I’ve always been interested in foreign words that have no equivalent in English—unless English decides to appropriate them, such as schadenfreude. If you think about it, without a word to express a concept, we don’t even really have that concept, do we? Our culture is the poorer for it, in most cases. Take the French concept of esprit de l’escalier—literally, “wit of the staircase.” Imagine leaving the apartment of your significant other after he or she has just cruelly broken up with you. As you trudge down the stairs, you suddenly begin to think of all the retorts and responses you should have made—only you didn’t think of them until just now. That is the wit of the staircase. It is a perfect concept—why is there no English word for it?
This is such a short blog entry that a long introduction would be misleading. Those who hate random binges of nostalgia can rejoice. During 2014, I had to make a number of work trips to Chicago and on August 11, I made one of them. During the Ohio portion of my drive, I managed to take a few photographs. Some of those I have included here. That’s all she wrote.
Artists, they say, can become fascinated with certain subjects, returning to them over and over again because the subjects are so compelling. Of course, the same is true for stalkers. I am no artist, but I do confess that certain sights I see on my excursions manage to exert a certain hold on me, sending out their siren call long after I have departed the premises. Though I always want to explore and see new things, in the time I have been engaging in this little hobby, a few places have so intrinsically interested me that I have returned to them, sometimes more than once.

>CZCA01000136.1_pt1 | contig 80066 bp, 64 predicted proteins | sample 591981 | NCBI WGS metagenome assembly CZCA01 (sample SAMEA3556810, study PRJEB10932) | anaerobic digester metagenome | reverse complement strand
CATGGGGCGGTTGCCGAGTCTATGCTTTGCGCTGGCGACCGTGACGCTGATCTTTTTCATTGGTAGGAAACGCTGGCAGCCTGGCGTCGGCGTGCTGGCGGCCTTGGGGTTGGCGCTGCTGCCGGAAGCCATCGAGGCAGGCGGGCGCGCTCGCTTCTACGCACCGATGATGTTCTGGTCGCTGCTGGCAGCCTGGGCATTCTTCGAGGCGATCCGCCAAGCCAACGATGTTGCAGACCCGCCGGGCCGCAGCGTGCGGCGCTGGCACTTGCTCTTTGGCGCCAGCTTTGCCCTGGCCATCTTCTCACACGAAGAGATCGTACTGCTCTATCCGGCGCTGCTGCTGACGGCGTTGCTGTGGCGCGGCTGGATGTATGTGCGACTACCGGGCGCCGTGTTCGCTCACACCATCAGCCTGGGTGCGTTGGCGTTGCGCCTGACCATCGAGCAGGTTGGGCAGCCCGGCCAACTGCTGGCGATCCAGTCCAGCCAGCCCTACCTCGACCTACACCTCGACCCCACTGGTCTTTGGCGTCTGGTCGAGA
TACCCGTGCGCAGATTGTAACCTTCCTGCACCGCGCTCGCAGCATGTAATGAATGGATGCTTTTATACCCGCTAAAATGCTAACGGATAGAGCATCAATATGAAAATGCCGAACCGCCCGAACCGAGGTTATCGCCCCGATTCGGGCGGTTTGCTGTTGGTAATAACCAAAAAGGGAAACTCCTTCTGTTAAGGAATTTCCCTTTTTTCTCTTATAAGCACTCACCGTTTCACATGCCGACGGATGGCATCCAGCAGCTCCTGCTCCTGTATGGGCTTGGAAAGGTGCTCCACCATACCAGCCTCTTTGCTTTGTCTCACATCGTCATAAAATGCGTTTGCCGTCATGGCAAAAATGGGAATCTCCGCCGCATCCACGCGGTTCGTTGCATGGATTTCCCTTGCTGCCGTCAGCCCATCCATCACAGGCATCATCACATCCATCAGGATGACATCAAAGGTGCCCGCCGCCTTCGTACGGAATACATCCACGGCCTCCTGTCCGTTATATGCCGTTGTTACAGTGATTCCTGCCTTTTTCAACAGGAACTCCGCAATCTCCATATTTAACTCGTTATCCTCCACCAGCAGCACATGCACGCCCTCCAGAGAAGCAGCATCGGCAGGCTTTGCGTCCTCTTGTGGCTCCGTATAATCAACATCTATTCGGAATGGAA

Once upon a time, before thumb drives and smart phones, people actually had to remember things. Do you remember that? No? Look it up on your smart phone; I’ll wait. The ancient Greeks and Romans sometimes used a technique called the Method of Loci (i.e., places). It’s more commonly called a memory palace. The idea behind a memory palace—an idea stolen by the movie Inception—is that you create in your mind some sort of reality, like a house or museum or row of shops—or a palace. When you want to remember something, you “store” it in a particular place in this mindscape. For example, you may remember your locker combination by “storing” it inside the disgustingly pink vase on the mantel over the fireplace in the living room of your mind mansion. It is the combination of the item and its virtual surroundings that create a memory connection for you. It’s kind of like a mnemonic only in space rather than via words or sounds.
I have such an odd memory. I remember things that I read or write extremely well, and I have a historian’s command of the irrelevant detail. But when it comes to my personal life, my memory is such an odd jumble. I can’t really compare it with someone else’s memory, of course, having experienced only my own, but it is so fragmentary, so impressionistic. My oldest memories are all just a few seconds long, if that: my mother outside the house trying to use a broom to keep water from the basement, rolling a Hot Wheel down a table (I don’t know if our house was completely level), pedaling a Big-Wheel-like contraption around my grandmother’s store/house, seeing something weird (a bat?) flying around in my bedroom, being in the back seat of our car when my parents spelled the word “i-c-e-c-r-e-a-m.” Things like that. Concrete or sequential memories are much rarer. I do remember one, perhaps because I learned a lesson. I remember watching “I Love Lucy” on television, then us turning off the tv and going somewhere. When I got back, I turned the tv on to finish watching “I Love Lucy” only to discover some other program was on. That was when I discovered that when you turned the tv set off, tv programs kept going. Well, they used to, my young on-demand, streaming darlings, they used to.
That is what you might expect for memories of someone 3-4 years old, but the thing is, that is the way all my memories are. That is the way my high school memories are—momentary, fragmentary, mixed up. That is the way my college memories are. Oh, I remember more things, but what is amazing to me is how much I have not remembered—whereas I can tell you with certainly the most obscure details about World War II, something I never came close to experiencing. In some respects I know more about the world I did not live in than the world I lived in. That’s reality giving me an atomic wedgie, that is. Continue reading